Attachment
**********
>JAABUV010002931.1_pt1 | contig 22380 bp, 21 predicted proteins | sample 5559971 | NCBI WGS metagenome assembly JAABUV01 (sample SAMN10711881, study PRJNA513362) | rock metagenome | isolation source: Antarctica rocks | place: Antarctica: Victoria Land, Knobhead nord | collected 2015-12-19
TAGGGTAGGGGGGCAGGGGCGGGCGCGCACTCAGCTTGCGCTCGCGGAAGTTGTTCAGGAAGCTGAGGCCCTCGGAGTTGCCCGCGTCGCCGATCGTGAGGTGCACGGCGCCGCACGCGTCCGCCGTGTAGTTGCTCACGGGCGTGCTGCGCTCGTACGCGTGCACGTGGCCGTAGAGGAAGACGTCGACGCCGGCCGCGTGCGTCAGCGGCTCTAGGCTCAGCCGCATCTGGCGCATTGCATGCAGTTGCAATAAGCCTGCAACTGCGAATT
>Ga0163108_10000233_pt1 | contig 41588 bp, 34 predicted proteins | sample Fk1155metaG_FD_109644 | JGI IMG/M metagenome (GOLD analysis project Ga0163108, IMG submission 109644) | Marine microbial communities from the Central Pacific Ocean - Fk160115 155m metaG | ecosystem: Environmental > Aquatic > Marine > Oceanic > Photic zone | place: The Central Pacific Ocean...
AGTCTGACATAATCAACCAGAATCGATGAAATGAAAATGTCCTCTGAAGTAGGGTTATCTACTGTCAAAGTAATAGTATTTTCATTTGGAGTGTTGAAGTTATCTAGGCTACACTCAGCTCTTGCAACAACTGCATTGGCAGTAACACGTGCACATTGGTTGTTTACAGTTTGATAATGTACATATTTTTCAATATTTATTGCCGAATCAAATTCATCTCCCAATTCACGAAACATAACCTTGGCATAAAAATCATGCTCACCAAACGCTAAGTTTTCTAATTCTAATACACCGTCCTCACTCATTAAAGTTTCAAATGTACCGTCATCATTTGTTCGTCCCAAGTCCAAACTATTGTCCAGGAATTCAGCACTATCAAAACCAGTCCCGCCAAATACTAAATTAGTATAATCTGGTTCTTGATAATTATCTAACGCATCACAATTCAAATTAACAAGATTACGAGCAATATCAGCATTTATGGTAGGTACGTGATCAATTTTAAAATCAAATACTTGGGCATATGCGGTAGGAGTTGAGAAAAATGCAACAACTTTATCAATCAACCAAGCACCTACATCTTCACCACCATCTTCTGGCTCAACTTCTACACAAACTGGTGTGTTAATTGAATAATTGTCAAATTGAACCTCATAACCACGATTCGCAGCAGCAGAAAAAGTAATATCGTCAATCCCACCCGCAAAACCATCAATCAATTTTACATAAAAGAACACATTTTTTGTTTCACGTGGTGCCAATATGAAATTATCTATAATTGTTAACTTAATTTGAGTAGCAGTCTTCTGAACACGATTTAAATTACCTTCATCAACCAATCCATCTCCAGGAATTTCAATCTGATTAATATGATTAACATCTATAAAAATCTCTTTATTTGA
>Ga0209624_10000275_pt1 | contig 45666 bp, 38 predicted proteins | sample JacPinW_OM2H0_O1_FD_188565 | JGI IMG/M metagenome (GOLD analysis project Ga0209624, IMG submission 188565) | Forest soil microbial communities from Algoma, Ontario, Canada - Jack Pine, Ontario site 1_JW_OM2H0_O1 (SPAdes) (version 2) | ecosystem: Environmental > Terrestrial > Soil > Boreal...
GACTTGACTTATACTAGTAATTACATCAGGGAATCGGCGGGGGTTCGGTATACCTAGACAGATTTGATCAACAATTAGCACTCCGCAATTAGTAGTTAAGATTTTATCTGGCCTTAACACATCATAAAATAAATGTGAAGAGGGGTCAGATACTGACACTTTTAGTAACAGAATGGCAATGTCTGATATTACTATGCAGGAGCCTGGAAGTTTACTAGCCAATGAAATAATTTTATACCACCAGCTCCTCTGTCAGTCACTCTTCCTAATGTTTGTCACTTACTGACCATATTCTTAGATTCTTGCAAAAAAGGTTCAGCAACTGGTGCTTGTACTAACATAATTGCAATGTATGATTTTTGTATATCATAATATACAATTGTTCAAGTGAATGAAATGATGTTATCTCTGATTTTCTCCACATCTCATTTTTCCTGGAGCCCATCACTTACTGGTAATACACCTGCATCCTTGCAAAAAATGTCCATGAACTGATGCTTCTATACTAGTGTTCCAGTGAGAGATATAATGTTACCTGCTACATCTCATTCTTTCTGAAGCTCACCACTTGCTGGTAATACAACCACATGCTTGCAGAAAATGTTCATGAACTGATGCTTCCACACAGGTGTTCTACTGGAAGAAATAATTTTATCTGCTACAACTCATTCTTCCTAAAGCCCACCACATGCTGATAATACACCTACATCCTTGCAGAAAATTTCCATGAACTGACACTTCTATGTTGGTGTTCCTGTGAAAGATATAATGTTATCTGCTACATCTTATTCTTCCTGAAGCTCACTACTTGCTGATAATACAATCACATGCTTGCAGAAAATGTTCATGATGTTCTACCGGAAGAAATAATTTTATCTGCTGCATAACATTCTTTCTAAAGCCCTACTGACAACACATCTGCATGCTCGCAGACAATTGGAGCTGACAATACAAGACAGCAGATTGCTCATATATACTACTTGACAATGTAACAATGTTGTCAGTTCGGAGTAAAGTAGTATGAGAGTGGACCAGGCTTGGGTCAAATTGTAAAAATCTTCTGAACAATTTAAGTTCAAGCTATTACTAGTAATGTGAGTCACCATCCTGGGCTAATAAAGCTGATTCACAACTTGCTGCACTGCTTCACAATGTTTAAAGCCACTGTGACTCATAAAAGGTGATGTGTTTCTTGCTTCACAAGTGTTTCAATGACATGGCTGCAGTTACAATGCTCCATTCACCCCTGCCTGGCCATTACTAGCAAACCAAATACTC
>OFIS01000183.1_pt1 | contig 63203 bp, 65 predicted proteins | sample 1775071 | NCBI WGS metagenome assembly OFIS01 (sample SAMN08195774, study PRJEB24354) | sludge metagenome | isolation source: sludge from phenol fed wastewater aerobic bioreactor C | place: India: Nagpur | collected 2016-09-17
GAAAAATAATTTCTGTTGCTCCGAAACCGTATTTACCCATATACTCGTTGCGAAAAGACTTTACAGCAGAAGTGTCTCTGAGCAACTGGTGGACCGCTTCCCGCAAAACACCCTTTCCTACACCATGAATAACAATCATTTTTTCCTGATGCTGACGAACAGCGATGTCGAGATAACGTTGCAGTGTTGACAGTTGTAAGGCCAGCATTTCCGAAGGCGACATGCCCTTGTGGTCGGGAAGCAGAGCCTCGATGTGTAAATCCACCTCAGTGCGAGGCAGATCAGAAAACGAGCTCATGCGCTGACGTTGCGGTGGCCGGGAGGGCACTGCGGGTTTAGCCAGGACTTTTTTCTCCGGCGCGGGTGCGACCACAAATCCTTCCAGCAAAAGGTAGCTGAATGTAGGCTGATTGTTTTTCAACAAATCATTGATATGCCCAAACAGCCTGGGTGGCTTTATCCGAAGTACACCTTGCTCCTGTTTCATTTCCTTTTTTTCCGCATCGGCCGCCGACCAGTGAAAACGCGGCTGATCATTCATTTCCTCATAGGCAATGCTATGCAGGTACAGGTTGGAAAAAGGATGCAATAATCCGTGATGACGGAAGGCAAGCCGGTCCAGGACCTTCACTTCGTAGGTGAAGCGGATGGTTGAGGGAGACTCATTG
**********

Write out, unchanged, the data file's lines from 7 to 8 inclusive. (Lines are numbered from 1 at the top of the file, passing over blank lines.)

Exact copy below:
>OFIS01000183.1_pt1 | contig 63203 bp, 65 predicted proteins | sample 1775071 | NCBI WGS metagenome assembly OFIS01 (sample SAMN08195774, study PRJEB24354) | sludge metagenome | isolation source: sludge from phenol fed wastewater aerobic bioreactor C | place: India: Nagpur | collected 2016-09-17
GAAAAATAATTTCTGTTGCTCCGAAACCGTATTTACCCATATACTCGTTGCGAAAAGACTTTACAGCAGAAGTGTCTCTGAGCAACTGGTGGACCGCTTCCCGCAAAACACCCTTTCCTACACCATGAATAACAATCATTTTTTCCTGATGCTGACGAACAGCGATGTCGAGATAACGTTGCAGTGTTGACAGTTGTAAGGCCAGCATTTCCGAAGGCGACATGCCCTTGTGGTCGGGAAGCAGAGCCTCGATGTGTAAATCCACCTCAGTGCGAGGCAGATCAGAAAACGAGCTCATGCGCTGACGTTGCGGTGGCCGGGAGGGCACTGCGGGTTTAGCCAGGACTTTTTTCTCCGGCGCGGGTGCGACCACAAATCCTTCCAGCAAAAGGTAGCTGAATGTAGGCTGATTGTTTTTCAACAAATCATTGATATGCCCAAACAGCCTGGGTGGCTTTATCCGAAGTACACCTTGCTCCTGTTTCATTTCCTTTTTTTCCGCATCGGCCGCCGACCAGTGAAAACGCGGCTGATCATTCATTTCCTCATAGGCAATGCTATGCAGGTACAGGTTGGAAAAAGGATGCAATAATCCGTGATGACGGAAGGCAAGCCGGTCCAGGACCTTCACTTCGTAGGTGAAGCGGATGGTTGAGGGAGACTCATTG